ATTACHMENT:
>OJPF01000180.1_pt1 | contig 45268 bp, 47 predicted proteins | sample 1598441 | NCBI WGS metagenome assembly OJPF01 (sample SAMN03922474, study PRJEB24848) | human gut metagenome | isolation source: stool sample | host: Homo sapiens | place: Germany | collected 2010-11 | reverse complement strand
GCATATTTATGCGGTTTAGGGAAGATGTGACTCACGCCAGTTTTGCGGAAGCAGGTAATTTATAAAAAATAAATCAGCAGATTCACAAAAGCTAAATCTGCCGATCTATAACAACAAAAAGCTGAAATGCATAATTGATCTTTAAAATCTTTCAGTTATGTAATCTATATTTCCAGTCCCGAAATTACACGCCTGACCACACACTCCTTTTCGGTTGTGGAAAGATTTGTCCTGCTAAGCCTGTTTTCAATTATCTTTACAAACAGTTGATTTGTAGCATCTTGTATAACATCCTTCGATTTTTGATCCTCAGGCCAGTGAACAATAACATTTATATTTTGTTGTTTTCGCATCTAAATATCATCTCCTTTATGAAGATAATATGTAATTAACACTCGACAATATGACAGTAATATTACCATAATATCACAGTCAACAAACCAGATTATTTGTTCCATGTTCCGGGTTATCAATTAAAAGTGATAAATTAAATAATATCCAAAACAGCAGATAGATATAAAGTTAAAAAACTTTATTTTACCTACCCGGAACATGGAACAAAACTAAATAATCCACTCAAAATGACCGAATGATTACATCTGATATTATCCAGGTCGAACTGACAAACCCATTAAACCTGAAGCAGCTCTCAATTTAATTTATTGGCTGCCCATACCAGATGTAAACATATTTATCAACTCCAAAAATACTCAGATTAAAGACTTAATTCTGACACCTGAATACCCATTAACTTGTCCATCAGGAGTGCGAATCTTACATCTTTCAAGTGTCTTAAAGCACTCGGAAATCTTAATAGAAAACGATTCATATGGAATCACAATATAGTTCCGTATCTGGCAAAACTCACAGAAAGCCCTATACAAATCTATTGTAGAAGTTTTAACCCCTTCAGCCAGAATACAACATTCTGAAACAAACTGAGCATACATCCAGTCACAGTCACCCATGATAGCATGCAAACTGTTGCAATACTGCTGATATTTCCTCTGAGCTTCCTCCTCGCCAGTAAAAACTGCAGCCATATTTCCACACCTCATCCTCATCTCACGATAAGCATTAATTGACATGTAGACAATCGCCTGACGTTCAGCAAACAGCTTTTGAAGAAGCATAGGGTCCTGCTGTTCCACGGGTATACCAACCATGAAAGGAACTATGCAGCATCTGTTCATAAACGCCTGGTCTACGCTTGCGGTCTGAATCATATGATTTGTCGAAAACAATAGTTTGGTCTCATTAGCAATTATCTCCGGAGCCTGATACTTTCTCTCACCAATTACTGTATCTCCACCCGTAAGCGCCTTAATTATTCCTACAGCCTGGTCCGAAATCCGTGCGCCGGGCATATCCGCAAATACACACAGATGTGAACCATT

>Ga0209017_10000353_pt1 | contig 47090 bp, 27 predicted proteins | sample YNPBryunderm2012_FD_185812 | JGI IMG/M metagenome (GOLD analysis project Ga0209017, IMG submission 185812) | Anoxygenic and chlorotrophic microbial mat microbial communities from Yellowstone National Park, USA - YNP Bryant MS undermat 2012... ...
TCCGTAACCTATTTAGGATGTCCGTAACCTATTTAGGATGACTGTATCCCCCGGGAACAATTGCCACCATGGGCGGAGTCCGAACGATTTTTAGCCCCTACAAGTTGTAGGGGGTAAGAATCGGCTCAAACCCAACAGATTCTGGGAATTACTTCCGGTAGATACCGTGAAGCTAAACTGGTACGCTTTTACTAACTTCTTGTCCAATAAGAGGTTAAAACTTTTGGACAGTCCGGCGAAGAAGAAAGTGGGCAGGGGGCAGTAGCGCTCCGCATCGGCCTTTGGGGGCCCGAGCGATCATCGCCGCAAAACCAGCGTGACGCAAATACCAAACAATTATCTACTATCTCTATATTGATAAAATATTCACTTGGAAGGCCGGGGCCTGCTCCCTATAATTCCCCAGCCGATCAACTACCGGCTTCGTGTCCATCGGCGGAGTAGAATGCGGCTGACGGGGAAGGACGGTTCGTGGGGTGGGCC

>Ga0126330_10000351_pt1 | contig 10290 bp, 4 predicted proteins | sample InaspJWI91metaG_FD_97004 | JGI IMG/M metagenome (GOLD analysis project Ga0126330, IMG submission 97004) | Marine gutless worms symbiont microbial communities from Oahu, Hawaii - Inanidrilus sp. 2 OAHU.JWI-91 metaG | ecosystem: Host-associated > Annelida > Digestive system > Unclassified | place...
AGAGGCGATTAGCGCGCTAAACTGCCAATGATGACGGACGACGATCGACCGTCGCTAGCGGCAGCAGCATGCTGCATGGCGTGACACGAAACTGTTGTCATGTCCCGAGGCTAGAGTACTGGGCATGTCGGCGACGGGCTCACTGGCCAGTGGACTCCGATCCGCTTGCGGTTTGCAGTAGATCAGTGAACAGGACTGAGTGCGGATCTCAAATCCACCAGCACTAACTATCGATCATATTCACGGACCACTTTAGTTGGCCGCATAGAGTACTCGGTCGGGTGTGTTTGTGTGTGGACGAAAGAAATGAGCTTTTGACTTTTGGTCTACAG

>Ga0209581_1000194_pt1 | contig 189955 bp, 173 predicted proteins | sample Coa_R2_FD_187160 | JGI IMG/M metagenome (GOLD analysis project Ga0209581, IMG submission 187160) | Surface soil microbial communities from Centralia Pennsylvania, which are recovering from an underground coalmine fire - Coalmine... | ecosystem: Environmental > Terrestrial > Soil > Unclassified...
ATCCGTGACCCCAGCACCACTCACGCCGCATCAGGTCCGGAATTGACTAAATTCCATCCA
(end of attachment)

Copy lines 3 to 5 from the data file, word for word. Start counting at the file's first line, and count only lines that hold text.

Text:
>Ga0209017_10000353_pt1 | contig 47090 bp, 27 predicted proteins | sample YNPBryunderm2012_FD_185812 | JGI IMG/M metagenome (GOLD analysis project Ga0209017, IMG submission 185812) | Anoxygenic and chlorotrophic microbial mat microbial communities from Yellowstone National Park, USA - YNP Bryant MS undermat 2012... ...
TCCGTAACCTATTTAGGATGTCCGTAACCTATTTAGGATGACTGTATCCCCCGGGAACAATTGCCACCATGGGCGGAGTCCGAACGATTTTTAGCCCCTACAAGTTGTAGGGGGTAAGAATCGGCTCAAACCCAACAGATTCTGGGAATTACTTCCGGTAGATACCGTGAAGCTAAACTGGTACGCTTTTACTAACTTCTTGTCCAATAAGAGGTTAAAACTTTTGGACAGTCCGGCGAAGAAGAAAGTGGGCAGGGGGCAGTAGCGCTCCGCATCGGCCTTTGGGGGCCCGAGCGATCATCGCCGCAAAACCAGCGTGACGCAAATACCAAACAATTATCTACTATCTCTATATTGATAAAATATTCACTTGGAAGGCCGGGGCCTGCTCCCTATAATTCCCCAGCCGATCAACTACCGGCTTCGTGTCCATCGGCGGAGTAGAATGCGGCTGACGGGGAAGGACGGTTCGTGGGGTGGGCC

>Ga0126330_10000351_pt1 | contig 10290 bp, 4 predicted proteins | sample InaspJWI91metaG_FD_97004 | JGI IMG/M metagenome (GOLD analysis project Ga0126330, IMG submission 97004) | Marine gutless worms symbiont microbial communities from Oahu, Hawaii - Inanidrilus sp. 2 OAHU.JWI-91 metaG | ecosystem: Host-associated > Annelida > Digestive system > Unclassified | place...